The second reading involves a detailed debate on the provisions and objectives of the bill. Members of Parliament (MPs) have the opportunity to express their views, ask questions and raise concerns. The Bill is carefully scrutinized and amendments may be proposed at this stage.

Throughout these stages, parliamentarians carry out rigorous scrutiny, ask questions, propose amendments and express their perspectives. This thorough review ensures that the bill is thoroughly reviewed and refined before proceeding.

Committee and Report Stages

After the second reading, the bill moves to the committee stage. A designated committee, such as the Portfolio Committee or the Subject Committee, reviews the bill clause by clause. They examine its provisions, gather expert opinions, and may make modifications or recommendations for changes.

The report stage follows, allowing parliamentarians to further debate and vote on proposed amendments or changes. MPs have the opportunity to debate and vote on any proposed amendment or change to the bill. This stage allows for greater scrutiny and refinement of the legislation. These stages demonstrate a commitment to thorough scrutiny and democratic decision-making within the legislative process.

Consideration by the Other Chamber

Once the bill completes all stages in one House, it moves to the Senate for consideration. Here the entire process of readings, committee scrutiny and voting is repeated. This further ensures that the bill is subject to comprehensive evaluation and that various perspectives are carefully considered.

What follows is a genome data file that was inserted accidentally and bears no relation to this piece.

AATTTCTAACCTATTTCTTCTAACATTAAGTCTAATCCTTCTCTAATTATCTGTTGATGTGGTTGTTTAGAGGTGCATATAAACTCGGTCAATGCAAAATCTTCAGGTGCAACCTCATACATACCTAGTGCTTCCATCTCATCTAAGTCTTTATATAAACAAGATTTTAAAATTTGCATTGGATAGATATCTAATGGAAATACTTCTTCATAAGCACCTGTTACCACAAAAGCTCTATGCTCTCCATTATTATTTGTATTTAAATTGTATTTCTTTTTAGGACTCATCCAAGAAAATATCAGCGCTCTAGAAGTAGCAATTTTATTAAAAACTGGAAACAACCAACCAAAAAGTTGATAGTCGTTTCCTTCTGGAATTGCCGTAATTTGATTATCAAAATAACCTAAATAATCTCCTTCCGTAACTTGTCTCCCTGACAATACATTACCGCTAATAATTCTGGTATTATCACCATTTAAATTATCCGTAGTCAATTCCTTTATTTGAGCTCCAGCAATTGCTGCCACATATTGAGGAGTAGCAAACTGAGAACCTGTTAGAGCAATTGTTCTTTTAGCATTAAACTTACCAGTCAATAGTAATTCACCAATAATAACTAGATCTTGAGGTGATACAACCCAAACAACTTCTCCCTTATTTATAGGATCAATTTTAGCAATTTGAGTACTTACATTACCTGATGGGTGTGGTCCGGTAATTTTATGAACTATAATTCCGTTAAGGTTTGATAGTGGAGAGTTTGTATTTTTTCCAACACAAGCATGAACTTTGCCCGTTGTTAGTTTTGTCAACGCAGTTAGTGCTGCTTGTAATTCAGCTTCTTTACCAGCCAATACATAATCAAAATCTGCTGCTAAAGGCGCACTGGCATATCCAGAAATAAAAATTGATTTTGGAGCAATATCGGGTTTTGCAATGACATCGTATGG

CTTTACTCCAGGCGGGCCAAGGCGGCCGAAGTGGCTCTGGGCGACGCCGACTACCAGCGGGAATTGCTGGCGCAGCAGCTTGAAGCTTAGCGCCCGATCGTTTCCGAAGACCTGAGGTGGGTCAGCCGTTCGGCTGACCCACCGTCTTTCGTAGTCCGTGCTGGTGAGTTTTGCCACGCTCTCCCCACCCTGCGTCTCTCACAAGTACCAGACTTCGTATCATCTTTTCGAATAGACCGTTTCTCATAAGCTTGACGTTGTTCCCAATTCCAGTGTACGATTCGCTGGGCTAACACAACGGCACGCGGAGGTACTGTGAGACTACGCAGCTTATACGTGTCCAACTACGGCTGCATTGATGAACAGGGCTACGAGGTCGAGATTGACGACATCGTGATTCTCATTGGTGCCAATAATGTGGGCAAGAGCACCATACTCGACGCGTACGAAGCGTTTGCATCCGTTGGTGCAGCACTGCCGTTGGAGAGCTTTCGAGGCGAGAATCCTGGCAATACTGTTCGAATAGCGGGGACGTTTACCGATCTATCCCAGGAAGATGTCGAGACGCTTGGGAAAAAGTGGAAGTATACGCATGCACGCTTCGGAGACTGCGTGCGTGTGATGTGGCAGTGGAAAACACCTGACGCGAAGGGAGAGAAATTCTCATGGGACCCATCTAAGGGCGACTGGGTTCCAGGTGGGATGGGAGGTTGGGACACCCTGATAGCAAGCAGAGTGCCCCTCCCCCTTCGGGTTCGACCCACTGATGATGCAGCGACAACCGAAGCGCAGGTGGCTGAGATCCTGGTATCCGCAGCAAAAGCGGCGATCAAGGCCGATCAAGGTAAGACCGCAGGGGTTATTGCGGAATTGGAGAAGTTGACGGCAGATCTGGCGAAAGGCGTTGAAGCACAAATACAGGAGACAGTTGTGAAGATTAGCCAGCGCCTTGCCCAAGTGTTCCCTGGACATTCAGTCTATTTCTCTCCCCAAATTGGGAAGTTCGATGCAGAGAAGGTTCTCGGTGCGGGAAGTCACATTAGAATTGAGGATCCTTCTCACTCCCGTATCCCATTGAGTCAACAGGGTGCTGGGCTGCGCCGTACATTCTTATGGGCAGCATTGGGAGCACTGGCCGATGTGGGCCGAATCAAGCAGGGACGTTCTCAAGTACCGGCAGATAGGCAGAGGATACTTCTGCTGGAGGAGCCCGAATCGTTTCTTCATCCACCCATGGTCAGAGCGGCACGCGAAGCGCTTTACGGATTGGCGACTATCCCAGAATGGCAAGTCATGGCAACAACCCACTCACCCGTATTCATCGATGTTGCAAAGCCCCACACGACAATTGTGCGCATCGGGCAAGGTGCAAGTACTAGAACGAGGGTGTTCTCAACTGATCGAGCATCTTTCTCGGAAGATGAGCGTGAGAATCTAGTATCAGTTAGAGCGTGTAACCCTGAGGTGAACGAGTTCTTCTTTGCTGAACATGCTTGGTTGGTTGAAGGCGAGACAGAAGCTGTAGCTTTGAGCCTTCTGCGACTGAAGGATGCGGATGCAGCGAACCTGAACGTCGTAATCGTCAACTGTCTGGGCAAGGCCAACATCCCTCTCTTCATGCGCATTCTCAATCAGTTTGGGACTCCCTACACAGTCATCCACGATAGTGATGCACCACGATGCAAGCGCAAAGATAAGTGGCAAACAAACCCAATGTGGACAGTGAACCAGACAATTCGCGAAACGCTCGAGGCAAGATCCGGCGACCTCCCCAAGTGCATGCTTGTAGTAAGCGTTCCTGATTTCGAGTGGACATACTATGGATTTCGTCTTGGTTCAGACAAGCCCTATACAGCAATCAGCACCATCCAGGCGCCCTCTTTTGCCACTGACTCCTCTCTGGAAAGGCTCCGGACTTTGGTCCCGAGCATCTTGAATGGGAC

Public hearings

In some cases, particularly for important or controversial bills, parliamentary committees may hold public hearings. These hearings provide an opportunity for citizens, civil society organizations, experts and other interested parties to present their views, concerns and suggestions on the proposed legislation. Public hearings allow citizens to participate directly in the lawmaking process by offering perspectives and recommendations to legislators.

Amendment and vote

Based on input received during parliamentary review and public hearings, amendments to the bill may be proposed. Parliamentarians debate and vote on amendments during parliamentary sessions. The final version of the bill, incorporating the approved amendments, is then put to a vote in both the National Assembly and the Senate. If the bill is approved by both chambers, it moves to the next stage.

Presidential assent

Once both Houses approve the bill, it is presented to the President for approval. The President reviews the bill taking into account its constitutional validity, its alignment with national policies and its possible implications. Contrary to misinformation, the role of the president is not merely ceremonial but an essential constitutional responsibility.

The bill becomes law when the President grants his approval, which means its enactment.

The legal process in Zimbabwe, from a cabinet proposal to the promulgation of a bill, is a meticulous, transparent and democratic journey. Misinformation around this process can undermine public trust and hinder accurate understanding.

By dispelling these misconceptions, we can foster informed debates, promote transparency and reinforce the importance of upholding the integrity of Zimbabwe’s legal system.